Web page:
Why Linux Won't Rule The Desktop Any Time Soon (1 of 2)

tux.jpgBefore the hate mail roles in, let me say that I’m a huge advocate of open standards and general use of F/OSS. I love Linux and use it almost exclusively for all my server side applications. I’ve used Linux on desktop systems for many years, have developed with it, had jobs supporting it, built custom distributions with it, and hacked on more systems than I can remember. All this, but I still switched to OS X for desktop use several years ago and the thought of switching back makes me nauseated. This is not meant to be a criticism of any single distribution or technology, but why the culture around Linux will not yield a massive exodus of “typical” Windows users any time soon.

It’s 2007, and decries have been made many times over the last 15 years that “Linux Is Ready For The Desktop”. Well, it’s 2007, and no, it’s not ready for the desktop; at least not for the masses. The people which tend to run desktop Linux systems these days satisfy two of these three criteria:

  1. Have more time than money.
  2. Are looking to run server processes.
  3. Have a natural competency for all things technical and enjoy fixing things.

If you fit two of these categories there’s a good chance I’d recommend Linux, and I’ll be the first to help with the installation. But since the common user is not looking to run a web server on their desktop, and surely not a 12-hour non-stop let’s-fix-all-my-device-drivers session, I don’t recommend it often to non-geeks. I’ve given presentations to businesses on why they should migrate their old Windows servers to Linux, but have not once recommended my parents do so on their old home machine.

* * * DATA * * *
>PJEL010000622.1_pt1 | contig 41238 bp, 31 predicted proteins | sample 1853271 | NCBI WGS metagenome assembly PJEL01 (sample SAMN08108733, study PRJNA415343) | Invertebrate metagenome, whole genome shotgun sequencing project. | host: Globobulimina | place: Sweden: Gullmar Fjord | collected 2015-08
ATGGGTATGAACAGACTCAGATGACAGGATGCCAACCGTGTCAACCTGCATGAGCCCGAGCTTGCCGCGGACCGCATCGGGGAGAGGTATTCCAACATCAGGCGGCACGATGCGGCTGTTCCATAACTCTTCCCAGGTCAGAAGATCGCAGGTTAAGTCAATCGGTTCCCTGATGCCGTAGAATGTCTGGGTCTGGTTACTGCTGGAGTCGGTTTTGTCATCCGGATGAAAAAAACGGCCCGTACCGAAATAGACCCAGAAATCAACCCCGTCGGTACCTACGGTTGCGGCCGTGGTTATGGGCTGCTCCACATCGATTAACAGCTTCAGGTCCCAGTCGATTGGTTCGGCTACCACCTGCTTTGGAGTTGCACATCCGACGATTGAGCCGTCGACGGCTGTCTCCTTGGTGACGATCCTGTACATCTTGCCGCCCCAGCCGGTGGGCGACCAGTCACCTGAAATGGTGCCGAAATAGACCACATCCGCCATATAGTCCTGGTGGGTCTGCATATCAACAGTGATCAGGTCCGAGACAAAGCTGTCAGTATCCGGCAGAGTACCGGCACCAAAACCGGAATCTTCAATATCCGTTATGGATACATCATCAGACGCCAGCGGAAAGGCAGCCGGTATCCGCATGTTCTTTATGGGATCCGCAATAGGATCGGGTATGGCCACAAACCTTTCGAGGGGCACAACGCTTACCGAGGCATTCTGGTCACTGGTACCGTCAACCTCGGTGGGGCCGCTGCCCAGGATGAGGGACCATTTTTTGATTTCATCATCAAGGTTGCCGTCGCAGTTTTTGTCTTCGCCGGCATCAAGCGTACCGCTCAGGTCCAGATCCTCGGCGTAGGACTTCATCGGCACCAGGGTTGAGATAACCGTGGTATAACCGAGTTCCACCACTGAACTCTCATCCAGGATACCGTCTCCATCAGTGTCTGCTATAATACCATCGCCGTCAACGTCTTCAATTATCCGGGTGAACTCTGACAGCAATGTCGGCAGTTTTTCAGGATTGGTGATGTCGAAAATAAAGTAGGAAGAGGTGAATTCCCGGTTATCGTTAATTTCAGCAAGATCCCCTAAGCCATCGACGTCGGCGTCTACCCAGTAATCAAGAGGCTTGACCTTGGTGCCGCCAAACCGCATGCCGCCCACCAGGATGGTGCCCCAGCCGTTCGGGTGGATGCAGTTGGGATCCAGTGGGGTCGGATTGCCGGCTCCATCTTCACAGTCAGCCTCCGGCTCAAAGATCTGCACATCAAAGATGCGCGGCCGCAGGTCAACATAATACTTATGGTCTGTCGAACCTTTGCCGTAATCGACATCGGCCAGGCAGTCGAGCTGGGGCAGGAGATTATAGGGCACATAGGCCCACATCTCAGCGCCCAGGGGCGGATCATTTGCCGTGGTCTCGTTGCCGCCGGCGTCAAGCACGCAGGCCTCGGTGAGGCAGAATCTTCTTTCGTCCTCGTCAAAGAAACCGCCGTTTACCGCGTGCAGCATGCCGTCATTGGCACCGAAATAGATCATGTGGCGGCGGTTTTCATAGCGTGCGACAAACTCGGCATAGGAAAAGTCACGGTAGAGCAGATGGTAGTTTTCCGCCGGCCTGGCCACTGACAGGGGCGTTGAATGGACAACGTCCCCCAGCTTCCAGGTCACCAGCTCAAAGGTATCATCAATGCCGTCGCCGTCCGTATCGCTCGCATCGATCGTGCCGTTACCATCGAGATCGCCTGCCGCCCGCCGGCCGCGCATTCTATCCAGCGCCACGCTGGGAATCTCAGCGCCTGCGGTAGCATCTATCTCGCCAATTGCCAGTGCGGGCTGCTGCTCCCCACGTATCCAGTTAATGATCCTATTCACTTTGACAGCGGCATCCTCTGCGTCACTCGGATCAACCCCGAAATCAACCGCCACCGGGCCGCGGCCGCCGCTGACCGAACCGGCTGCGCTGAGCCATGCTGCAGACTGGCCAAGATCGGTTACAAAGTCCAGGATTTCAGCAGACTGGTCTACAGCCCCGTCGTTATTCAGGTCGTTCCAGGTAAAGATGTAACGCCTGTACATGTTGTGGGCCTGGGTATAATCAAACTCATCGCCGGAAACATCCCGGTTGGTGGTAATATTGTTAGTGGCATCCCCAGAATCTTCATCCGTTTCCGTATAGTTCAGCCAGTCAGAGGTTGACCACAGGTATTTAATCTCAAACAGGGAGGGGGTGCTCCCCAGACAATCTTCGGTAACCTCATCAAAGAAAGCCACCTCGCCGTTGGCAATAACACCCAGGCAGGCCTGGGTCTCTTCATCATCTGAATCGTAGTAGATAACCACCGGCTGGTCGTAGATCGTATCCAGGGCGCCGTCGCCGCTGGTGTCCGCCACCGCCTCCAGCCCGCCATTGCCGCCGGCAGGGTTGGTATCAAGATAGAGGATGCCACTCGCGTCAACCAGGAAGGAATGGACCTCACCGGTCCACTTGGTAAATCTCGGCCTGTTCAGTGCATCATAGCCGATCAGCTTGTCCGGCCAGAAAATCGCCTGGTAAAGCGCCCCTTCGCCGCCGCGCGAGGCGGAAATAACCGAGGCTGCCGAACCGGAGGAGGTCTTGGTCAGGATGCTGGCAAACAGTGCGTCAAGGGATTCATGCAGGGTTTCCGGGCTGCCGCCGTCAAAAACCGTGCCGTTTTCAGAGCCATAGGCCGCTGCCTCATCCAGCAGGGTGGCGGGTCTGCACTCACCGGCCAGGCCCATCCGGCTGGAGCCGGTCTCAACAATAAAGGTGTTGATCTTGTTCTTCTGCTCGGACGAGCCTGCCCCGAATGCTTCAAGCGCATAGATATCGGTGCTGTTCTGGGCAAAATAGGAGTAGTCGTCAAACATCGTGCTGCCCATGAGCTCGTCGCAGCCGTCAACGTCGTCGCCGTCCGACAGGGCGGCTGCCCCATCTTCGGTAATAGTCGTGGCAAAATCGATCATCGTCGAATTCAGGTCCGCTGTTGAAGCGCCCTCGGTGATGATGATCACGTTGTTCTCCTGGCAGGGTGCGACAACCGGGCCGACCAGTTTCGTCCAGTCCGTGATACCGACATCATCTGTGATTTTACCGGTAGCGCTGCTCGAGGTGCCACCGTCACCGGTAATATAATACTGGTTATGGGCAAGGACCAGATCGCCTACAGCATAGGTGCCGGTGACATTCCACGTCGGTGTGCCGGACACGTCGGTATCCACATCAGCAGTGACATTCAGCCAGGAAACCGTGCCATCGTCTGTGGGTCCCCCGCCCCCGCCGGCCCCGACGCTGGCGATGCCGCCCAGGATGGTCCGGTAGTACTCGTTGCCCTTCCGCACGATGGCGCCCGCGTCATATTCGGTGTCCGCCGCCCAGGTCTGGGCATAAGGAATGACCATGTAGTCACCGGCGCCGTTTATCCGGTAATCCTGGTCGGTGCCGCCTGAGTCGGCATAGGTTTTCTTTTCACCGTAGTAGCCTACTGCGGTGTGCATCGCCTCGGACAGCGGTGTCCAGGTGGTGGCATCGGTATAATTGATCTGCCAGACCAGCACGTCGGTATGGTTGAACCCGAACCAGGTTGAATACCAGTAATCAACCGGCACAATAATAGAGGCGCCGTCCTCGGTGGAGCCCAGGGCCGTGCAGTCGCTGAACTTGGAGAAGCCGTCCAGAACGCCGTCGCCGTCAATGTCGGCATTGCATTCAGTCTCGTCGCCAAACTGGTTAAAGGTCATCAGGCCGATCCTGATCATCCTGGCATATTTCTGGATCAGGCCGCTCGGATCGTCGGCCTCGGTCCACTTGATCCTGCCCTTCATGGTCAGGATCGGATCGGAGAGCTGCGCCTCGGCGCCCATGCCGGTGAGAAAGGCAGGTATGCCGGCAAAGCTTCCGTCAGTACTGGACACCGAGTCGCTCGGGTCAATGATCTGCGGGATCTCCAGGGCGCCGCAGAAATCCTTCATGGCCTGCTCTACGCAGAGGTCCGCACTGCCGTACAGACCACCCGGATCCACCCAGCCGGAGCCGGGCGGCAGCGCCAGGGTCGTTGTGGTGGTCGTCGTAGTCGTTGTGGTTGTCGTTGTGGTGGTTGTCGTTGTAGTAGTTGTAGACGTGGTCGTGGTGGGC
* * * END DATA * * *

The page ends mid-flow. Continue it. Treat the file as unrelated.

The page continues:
Why? Two things: usability and support. Today we’ll tackle the first half.


Many interfaces are built purely for function, not usability.

As a culture of programmers, it’s somewhat expected that we’re producing interfaces with obtuse options, confusing layouts and poorly worded text. Would you like to “Set the SCSI IMMED flag“, or perhaps some “ISO9660 options“? Sure, why not.

Lot’s of tiny parts make for a horrible user experience.

The Unix principle that the system be compromised of many small pieces of functionality assembled into a larger system may work at the system level, but not for everyday desktop applications. Obscure or horribly named products makes users more confused.

Linux users love reconfiguration/options far more than ordinary users.

As a result, many distributions ship with redundant tools, and if not, someone on the other half of the planet creates another distribution with slightly different packages. While the freedom to do so is priceless, the practical value of many spin-off distributions is next to zilch. We, the community of F/OSS advocates, need to more heavily emphasize convention over configuration and use forking only if absolutely necessary.

The entire experience is not consistent and fluid.

Without a single vendor driving development of the * major * desktop * applications, integration between all the pieces just isn’t happening well. Forcing the user to go through installation of optional packages and perform technical manual configuration is a major turn off.

Some “frond-end” applications just scrape the output of the command-line version.

This is a horribly error prone way to integrate with a lower-level piece of software since there isn’t a static way of finding issues. Please stop doing this. It makes things break across upgrades, and just adds more weight to the “just wipe the disk and start from scratch” camp (which I happen to be part of).

Let the flames begin, and don’t foget to stick around for part 2!